4. Should the product be aligned with the achievement objectives on the particular standardized test that your school has chosen?
 5. Do you want parents to feel comfortable with the materials so that they can contribute their vital support to the student–teacher–parent triad?
   
Reexamine your list to see if you consider each item essential to your curriculum. If not, distinguish between needs and wants. You will rule out products that don’t meet your needs.

Make Curriculum Selection an Ongoing Process
At first you may wonder why you'd choose to work continually at a job you'd prefer to postpone. Think about tidying your home or office: If you do a little each day to keep things in order, the task never becomes overwhelming. The following activities invite faculty involvement in the ongoing process of curriculum selection:
 1. Continually, informally evaluate your current curriculum: Does it meet your school's identified needs? Does it work well in its particular setting (with the teaching style, learning styles, daily routine)? It is likely that parts of the curriculum -- even in one subject area -- work well and others don't. Identify what you want to keep, what you want to eliminate, and what you want to add.
 2. Always be on the lookout for something new -- especially for products that will meet your identified needs. Administrators and teachers can talk with colleagues at other schools, check out exhibits at conferences, browse bookstores and websites.
 3. Pinpoint what you'd like to have -- even if you aren't sure it exists. This helps you focus your search.
 4. Keep an open mind. You may find a product that meets some of your needs very well even though it doesn't address all aspects of that subject. Perhaps your needs can best be met by using two products instead of one.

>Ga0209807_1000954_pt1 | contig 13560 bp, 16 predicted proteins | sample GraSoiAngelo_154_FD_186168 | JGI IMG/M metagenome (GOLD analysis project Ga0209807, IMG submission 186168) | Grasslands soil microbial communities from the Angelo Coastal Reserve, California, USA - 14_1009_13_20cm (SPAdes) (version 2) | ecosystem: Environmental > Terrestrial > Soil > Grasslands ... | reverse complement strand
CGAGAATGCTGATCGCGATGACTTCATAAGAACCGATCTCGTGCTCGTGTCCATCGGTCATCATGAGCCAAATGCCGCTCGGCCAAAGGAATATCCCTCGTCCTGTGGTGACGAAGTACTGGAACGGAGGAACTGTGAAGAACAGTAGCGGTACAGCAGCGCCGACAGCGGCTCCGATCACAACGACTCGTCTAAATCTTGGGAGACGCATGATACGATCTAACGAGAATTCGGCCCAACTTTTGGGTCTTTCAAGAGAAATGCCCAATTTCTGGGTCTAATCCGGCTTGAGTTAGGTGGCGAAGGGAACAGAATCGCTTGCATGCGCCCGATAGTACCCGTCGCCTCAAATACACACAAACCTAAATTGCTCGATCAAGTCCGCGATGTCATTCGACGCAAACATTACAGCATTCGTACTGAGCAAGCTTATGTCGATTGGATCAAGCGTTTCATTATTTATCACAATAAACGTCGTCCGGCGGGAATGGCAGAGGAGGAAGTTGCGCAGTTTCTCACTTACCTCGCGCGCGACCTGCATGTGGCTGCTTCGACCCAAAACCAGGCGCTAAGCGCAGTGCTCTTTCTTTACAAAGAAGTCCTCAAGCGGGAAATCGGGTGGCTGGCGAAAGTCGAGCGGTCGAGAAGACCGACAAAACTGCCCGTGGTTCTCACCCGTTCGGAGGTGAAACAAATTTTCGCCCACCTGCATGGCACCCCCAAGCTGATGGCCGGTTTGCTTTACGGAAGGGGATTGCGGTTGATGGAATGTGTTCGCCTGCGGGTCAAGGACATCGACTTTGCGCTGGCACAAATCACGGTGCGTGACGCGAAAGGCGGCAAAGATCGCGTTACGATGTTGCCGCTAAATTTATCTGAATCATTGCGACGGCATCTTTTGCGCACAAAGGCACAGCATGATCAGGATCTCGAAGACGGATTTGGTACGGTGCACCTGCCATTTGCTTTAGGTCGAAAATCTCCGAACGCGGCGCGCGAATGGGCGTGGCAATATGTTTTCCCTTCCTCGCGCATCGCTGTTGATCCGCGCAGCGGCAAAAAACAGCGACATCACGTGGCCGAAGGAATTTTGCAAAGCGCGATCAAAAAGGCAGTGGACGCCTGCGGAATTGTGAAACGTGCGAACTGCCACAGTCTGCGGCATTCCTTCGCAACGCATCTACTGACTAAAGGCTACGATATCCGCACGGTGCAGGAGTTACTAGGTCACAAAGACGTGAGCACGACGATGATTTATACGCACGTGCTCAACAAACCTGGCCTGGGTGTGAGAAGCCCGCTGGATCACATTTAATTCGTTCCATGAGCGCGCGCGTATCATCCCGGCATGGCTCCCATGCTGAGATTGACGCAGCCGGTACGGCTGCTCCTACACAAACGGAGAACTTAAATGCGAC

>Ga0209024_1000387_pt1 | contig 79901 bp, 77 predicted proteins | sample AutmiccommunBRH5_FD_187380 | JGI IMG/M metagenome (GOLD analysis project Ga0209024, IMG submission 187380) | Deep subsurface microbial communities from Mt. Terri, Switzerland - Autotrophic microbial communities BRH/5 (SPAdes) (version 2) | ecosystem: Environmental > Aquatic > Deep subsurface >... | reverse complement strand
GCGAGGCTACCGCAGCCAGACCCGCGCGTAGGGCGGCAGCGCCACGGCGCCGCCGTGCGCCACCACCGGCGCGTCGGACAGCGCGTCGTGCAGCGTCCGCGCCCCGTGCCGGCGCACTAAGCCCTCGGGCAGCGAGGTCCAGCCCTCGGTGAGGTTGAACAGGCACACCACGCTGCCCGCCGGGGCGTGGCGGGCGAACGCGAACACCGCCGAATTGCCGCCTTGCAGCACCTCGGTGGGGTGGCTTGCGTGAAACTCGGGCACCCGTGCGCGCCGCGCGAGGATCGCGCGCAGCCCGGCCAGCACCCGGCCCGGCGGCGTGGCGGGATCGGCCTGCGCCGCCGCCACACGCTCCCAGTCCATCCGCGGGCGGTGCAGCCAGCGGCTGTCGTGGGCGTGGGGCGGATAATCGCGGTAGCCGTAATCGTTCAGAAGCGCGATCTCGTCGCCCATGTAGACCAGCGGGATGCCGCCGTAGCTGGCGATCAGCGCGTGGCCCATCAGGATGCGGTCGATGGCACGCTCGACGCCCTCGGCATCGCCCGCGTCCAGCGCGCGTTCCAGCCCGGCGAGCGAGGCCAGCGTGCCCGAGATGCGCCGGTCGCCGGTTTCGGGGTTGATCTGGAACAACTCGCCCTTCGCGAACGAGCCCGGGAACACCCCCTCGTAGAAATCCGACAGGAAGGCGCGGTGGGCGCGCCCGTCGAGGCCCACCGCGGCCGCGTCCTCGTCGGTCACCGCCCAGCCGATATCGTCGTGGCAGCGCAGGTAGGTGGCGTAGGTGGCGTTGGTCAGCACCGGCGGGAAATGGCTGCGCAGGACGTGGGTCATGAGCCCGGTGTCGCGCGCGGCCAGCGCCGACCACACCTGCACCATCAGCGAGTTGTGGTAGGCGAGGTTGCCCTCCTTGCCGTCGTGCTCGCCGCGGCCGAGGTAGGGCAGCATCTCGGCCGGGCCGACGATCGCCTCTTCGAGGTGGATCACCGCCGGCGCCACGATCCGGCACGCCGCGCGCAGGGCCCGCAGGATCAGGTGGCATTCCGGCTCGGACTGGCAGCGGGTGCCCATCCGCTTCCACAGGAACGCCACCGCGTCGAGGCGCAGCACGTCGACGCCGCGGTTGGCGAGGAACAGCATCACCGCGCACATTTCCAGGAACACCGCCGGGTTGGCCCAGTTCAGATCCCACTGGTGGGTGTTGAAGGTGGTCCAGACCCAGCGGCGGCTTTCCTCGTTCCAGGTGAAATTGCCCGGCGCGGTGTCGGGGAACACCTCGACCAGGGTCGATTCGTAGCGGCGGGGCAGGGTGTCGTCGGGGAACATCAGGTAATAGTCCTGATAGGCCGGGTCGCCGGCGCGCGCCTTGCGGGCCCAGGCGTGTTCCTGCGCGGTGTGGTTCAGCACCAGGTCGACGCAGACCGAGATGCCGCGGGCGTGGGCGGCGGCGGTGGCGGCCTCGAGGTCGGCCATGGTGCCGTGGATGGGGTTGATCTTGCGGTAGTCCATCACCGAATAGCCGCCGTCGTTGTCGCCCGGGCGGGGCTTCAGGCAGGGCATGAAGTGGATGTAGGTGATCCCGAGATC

5. Look beyond the major publishers. Small publishers -- although they may have limited product lines -- may fill their niche very effectively. They may offer innovative products designed by teachers in the "trenches" of the classroom.
 6. Create a system for keeping track of the products you've evaluated. This could be a notebook or a set of file cards, organized by product name or by subject matter. The most important information is how to get products you like. Record product name, company name, phone number, URL, etc. Note the product's strengths and weaknesses. You'll even want to make brief notes about products you don't like -- so that you won't have to spend valuable time reexamining them.
 7. Obtain products you like so that you can try them out on a small scale (perhaps as a supplement to your current curriculum) before you invest substantial funds to implement the products throughout a class or school. Many publishers provide complimentary copies to educators considering adoption of their products. Some publishers instead offer products for a limited trial period.

Compare Various Materials
Considering the following points will help you determine which materials will work best in your school.